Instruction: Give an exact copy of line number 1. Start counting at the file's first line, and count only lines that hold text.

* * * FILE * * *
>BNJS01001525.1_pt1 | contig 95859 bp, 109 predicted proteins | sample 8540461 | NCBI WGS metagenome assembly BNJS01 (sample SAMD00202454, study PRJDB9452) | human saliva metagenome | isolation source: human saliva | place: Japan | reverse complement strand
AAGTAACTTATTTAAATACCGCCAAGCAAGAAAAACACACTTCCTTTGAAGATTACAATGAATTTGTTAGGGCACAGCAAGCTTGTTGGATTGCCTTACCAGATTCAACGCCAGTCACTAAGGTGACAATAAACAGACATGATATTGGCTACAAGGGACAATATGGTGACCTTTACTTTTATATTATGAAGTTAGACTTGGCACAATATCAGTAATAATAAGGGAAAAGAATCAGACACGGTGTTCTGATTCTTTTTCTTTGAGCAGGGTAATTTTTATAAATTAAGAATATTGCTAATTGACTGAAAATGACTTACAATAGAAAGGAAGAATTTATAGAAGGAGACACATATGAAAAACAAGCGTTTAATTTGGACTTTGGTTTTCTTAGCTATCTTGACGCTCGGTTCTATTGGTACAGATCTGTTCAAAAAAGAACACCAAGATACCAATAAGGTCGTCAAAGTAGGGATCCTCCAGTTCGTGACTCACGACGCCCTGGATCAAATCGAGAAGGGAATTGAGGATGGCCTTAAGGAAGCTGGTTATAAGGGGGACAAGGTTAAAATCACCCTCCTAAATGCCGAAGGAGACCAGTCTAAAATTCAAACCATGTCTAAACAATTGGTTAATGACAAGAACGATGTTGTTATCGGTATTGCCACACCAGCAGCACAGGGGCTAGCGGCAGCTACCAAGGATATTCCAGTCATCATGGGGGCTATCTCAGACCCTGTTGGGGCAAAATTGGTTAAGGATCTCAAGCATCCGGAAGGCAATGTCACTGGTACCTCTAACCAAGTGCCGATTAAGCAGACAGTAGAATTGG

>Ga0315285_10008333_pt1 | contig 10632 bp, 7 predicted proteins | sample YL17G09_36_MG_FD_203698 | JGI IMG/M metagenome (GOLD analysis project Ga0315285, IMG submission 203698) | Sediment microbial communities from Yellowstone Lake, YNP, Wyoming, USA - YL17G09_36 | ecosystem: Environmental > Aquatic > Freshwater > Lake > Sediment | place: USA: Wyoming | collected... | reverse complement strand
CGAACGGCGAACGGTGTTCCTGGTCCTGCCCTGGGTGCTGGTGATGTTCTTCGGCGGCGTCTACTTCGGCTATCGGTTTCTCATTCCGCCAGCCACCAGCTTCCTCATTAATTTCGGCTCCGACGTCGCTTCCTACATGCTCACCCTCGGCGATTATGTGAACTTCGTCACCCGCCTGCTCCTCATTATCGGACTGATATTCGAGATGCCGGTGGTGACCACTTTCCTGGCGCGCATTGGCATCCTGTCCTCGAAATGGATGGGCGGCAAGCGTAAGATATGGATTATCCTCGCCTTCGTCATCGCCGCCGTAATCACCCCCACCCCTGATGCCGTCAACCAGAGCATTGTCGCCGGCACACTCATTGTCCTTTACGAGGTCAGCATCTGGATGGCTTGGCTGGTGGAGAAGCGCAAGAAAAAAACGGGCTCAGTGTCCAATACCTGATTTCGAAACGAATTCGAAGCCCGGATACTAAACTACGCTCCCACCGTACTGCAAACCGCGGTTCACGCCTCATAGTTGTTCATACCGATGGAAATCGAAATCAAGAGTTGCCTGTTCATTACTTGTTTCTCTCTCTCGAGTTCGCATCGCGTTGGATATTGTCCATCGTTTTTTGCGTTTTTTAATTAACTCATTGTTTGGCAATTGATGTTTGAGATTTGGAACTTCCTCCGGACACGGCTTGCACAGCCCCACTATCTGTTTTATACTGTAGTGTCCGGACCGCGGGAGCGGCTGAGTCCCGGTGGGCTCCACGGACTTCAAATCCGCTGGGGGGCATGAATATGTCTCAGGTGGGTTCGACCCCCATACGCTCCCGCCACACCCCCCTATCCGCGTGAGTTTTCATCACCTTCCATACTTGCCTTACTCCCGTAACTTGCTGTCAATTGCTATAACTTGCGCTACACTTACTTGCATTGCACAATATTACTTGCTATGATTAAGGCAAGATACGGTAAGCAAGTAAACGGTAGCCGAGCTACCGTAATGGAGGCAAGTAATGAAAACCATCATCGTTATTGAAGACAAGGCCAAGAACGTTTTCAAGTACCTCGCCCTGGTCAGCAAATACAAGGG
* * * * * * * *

>BNJS01001525.1_pt1 | contig 95859 bp, 109 predicted proteins | sample 8540461 | NCBI WGS metagenome assembly BNJS01 (sample SAMD00202454, study PRJDB9452) | human saliva metagenome | isolation source: human saliva | place: Japan | reverse complement strand